A 32 kg labradoodle ingested part of a Christmas cake and, two days later, one mince pie. He suffered persistent vomiting for the two day duration. Following repeat doses of activated charcoal and intravenous fluids at twice maintenance rate over 48 hours, the dog made a full recovery.
Please do not hesitate to contact VPIS for treatment recommendations. Please be aware that our treatment protocols are updated regularly, as we are always receiving new cases and undergoing research.
The chemical theobromine, which is a bit like caffeine, is found in chocolate and is toxic to pets. Even small amounts can cause agitation, hyperexcitability, tremors, convulsions and problems with the heart. The darker the chocolate, the more potent levels of theobromine become – with baker’s chocolate the most dangerous. Chocolate should be avoided at all costs. But what do you do if your pet does eat chocolate? Even small amounts have the potential to make them feel sick, but veterinary treatment should be sought for any pet ingesting more than 20 mg/kg of theobromine – that’s equivalent to 3.5 g/kg of plain or dark chocolate and 14 g/kg milk chocolate. White chocolate does not contain enough theobromine to cause toxicity, but it can be fatty and pose a potential risk of pancreatitis. Avoid putting any chocolate on or under the Christmas tree, as the temptation might be too great for our four legged friends.
Onions (and garlic, leeks, shallots and chives)
Onions, garlic, leeks, shallots and chives all belong to the Allium species of plants and can cause toxicity, whether uncooked or cooked. Initially there can be vomiting and diarrhoea but the main effect is damage to red blood cells, resulting in anaemia. This may not be apparent for several days after ingestion.
Alcohol can have a similar effect in dogs as it does in their owners when drunk in excess. They can become wobbly and drowsy and in severe cases, there is a risk of low body temperature, low blood sugar and coma. Dogs may help themselves to any unattended alcohol left lying around over Christmas, so ensure it’s always out of their reach.
Macadamia nuts can cause lethargy, increased body temperature, tremor, lameness and stiffness in dogs.
If there is any food left over at Christmas, be careful to dispose of it well and keep it out of the reach of your four-legged friend. Not only may the food include ingredients toxic to dogs, mould in leftovers (including yoghurt, bread and cheese) can produce toxins that cause rapid onset convulsions in dogs.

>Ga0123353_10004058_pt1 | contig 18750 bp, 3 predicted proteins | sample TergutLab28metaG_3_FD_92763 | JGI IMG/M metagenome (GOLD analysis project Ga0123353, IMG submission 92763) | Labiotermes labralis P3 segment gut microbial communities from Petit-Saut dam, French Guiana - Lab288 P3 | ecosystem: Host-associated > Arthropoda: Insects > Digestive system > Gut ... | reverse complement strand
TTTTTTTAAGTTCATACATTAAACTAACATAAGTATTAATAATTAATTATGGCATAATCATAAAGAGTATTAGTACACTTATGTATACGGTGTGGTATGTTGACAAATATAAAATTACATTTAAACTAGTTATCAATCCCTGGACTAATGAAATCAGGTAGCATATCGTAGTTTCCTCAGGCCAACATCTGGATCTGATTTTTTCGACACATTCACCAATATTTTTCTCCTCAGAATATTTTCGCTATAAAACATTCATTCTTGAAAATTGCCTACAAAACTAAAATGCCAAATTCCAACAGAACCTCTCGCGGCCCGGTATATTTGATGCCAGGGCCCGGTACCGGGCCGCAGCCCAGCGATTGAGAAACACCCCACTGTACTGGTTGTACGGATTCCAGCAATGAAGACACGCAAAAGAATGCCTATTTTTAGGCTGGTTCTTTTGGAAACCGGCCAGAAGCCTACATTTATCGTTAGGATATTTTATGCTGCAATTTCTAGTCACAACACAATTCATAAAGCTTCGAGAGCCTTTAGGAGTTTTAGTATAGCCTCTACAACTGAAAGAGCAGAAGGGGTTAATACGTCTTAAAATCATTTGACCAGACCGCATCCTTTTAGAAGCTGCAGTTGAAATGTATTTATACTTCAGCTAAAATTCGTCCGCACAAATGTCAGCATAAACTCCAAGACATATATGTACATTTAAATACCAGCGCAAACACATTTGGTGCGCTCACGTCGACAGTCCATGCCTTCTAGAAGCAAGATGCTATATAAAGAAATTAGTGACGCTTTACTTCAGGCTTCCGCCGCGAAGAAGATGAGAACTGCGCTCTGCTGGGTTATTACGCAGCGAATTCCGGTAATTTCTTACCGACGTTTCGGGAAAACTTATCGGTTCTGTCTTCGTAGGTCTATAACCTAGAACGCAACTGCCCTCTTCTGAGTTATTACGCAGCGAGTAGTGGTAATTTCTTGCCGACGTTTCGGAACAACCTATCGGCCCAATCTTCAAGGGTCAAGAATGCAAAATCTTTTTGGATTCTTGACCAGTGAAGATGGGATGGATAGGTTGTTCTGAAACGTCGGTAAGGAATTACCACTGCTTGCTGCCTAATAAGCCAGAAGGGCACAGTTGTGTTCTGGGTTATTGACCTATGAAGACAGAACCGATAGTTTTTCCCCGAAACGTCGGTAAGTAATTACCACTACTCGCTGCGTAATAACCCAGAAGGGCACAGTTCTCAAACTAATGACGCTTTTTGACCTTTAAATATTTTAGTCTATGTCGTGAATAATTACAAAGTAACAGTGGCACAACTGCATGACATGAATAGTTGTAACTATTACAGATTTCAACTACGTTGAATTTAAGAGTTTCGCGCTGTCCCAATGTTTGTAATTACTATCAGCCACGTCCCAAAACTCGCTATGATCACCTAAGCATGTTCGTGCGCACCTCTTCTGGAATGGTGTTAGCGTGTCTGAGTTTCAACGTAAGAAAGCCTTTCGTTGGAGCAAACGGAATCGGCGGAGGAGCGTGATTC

A sugar-free sweetener called xylitol is often found in the sweets we consume over Christmas, as well as chewing gums, mouthwashes, toothpastes and supplements. It is poisonous to dogs and, although the amounts in different products vary, event one to two pieces of chewing gum can cause toxic effects in a small dog. It can induce the release of insulin in the body, resulting in low blood sugar and sometimes liver damage. Signs of poisoning can be rapid or delayed, and include vomiting, lethargy, convulsions and comas. The prognosis is good if the low blood sugar is treated quickly.
Silica gel comes in small sachets and is often found in the packaging of new shoes, handbags, cameras or electrical equipment which we unwrap over Christmas. Although it is labelled “Do not Eat” it is considered to be of low toxicity.
Decorations made of plastic, paper or foil are of low toxicity although may obstruct the stomach. Glass decorations could pose a risk if chewed or swallowed.
Wrapping or crepe paper
Ingestion may cause staining in the mouth which may look alarming, but the toxicity is considered to be low. But if your dog eats a large amount, it may cause an obstruction to the stomach.
Although candles, even scented ones, are considered to be of low toxicity, ingestion could potentially block the intestine or cause choking.
Euphorbia pulcherrima, known as poinsettia, is a popular ornamental houseplant at Christmas time. Although this plant has the reputation of being toxic, almost half of VPIS cases in cats and dogs remain asymptomatic. Vomiting, hypersalivation and depression may occur. Effects are expected to be rapid in onset, but are often mild and self-limiting. Supportive care is advised for symptomatic cases, which may include rehydration and an antiemetic.
If your worried that your pet has ingested any of the above during the festive season, please call us immediately on 01670 457271.
Research shows that over 80% of entire (un-neutered) dogs over five years old are likely to suffer from prostate disease. Whilst symptoms such as constipation, lameness and difficulty passing urine can occur, usually the dog shows no obvious signs of the disease. However, a simple test can now be done to check for the disease which, if left untreated, can progress quickly, causing serious health problems.
Prostate enlargement can be caused by various diseases in dogs including
• (BPH) Benign Prostate Hyperplasia